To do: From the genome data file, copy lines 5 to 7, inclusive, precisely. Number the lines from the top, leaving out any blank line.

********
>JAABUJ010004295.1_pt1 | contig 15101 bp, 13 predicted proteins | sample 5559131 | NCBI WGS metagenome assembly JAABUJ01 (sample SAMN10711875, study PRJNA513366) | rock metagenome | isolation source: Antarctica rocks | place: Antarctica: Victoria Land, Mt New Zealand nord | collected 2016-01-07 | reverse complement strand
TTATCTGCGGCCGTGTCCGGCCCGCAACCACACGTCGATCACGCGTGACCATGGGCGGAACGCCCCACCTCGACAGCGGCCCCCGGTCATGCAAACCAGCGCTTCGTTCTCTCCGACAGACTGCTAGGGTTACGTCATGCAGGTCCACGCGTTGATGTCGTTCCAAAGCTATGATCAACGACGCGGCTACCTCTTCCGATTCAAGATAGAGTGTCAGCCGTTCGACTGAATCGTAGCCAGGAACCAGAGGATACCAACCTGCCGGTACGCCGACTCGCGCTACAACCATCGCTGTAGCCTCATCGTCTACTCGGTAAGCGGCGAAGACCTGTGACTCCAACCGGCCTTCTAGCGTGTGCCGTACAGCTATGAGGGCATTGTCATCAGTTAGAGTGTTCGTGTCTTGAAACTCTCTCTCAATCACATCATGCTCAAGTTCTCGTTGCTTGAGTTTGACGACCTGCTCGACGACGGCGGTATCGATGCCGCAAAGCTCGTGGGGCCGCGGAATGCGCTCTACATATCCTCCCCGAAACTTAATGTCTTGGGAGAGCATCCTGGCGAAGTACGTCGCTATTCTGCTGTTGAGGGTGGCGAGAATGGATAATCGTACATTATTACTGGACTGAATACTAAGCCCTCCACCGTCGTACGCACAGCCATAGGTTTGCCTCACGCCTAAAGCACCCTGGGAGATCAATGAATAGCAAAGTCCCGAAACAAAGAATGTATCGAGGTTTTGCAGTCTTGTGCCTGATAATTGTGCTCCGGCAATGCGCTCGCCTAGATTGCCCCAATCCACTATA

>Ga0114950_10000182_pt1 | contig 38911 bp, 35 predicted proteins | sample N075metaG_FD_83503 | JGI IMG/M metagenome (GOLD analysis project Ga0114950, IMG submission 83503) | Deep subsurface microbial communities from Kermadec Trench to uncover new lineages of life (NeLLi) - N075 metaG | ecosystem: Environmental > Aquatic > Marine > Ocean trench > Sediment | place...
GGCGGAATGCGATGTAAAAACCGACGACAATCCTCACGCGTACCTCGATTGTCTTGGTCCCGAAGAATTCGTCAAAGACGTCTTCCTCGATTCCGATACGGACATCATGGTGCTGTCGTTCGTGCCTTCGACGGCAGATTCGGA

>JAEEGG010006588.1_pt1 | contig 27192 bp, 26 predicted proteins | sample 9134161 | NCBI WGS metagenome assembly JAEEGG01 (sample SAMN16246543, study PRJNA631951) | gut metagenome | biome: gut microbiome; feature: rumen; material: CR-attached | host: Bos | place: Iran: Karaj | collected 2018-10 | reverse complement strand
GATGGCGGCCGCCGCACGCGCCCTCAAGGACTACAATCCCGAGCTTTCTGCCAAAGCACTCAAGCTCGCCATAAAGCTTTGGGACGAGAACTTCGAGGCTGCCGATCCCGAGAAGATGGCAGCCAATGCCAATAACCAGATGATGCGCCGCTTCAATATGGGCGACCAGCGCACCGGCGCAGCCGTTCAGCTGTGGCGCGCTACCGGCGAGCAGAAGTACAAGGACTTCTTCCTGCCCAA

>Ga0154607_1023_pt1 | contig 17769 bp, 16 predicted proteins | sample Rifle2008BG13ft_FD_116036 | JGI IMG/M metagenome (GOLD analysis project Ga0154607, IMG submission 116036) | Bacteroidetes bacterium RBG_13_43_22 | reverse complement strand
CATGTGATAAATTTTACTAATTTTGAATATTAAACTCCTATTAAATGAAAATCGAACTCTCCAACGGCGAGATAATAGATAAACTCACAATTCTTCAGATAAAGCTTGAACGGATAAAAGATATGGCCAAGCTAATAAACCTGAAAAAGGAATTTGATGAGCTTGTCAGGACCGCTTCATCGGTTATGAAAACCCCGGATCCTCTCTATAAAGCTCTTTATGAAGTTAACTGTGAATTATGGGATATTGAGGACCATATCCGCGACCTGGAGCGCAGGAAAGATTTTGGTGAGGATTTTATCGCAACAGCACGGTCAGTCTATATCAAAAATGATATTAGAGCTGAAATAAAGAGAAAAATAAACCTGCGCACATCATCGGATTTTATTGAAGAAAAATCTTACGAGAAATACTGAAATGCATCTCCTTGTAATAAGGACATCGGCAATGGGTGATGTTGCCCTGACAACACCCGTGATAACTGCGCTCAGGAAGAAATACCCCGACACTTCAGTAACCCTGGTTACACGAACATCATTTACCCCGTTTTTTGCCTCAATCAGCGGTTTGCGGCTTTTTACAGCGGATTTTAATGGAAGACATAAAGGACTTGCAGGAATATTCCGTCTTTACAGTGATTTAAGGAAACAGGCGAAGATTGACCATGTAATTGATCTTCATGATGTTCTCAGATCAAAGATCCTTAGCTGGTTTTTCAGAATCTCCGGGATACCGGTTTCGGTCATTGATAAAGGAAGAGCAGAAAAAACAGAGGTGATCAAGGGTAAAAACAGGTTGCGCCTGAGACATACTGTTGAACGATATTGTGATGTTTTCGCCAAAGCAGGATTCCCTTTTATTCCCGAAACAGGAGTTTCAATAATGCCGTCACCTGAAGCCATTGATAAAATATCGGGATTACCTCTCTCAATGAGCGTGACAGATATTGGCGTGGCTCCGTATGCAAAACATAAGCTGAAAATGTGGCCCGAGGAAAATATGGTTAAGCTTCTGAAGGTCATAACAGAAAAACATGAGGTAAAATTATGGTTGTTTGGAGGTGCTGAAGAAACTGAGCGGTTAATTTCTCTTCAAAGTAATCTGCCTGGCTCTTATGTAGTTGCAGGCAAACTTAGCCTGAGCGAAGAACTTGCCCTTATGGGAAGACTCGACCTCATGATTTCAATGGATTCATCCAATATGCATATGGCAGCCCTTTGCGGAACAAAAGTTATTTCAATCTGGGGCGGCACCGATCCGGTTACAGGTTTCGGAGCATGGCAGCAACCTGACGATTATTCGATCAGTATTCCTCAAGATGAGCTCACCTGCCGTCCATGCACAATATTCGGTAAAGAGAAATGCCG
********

>JAEEGG010006588.1_pt1 | contig 27192 bp, 26 predicted proteins | sample 9134161 | NCBI WGS metagenome assembly JAEEGG01 (sample SAMN16246543, study PRJNA631951) | gut metagenome | biome: gut microbiome; feature: rumen; material: CR-attached | host: Bos | place: Iran: Karaj | collected 2018-10 | reverse complement strand
GATGGCGGCCGCCGCACGCGCCCTCAAGGACTACAATCCCGAGCTTTCTGCCAAAGCACTCAAGCTCGCCATAAAGCTTTGGGACGAGAACTTCGAGGCTGCCGATCCCGAGAAGATGGCAGCCAATGCCAATAACCAGATGATGCGCCGCTTCAATATGGGCGACCAGCGCACCGGCGCAGCCGTTCAGCTGTGGCGCGCTACCGGCGAGCAGAAGTACAAGGACTTCTTCCTGCCCAA

>Ga0154607_1023_pt1 | contig 17769 bp, 16 predicted proteins | sample Rifle2008BG13ft_FD_116036 | JGI IMG/M metagenome (GOLD analysis project Ga0154607, IMG submission 116036) | Bacteroidetes bacterium RBG_13_43_22 | reverse complement strand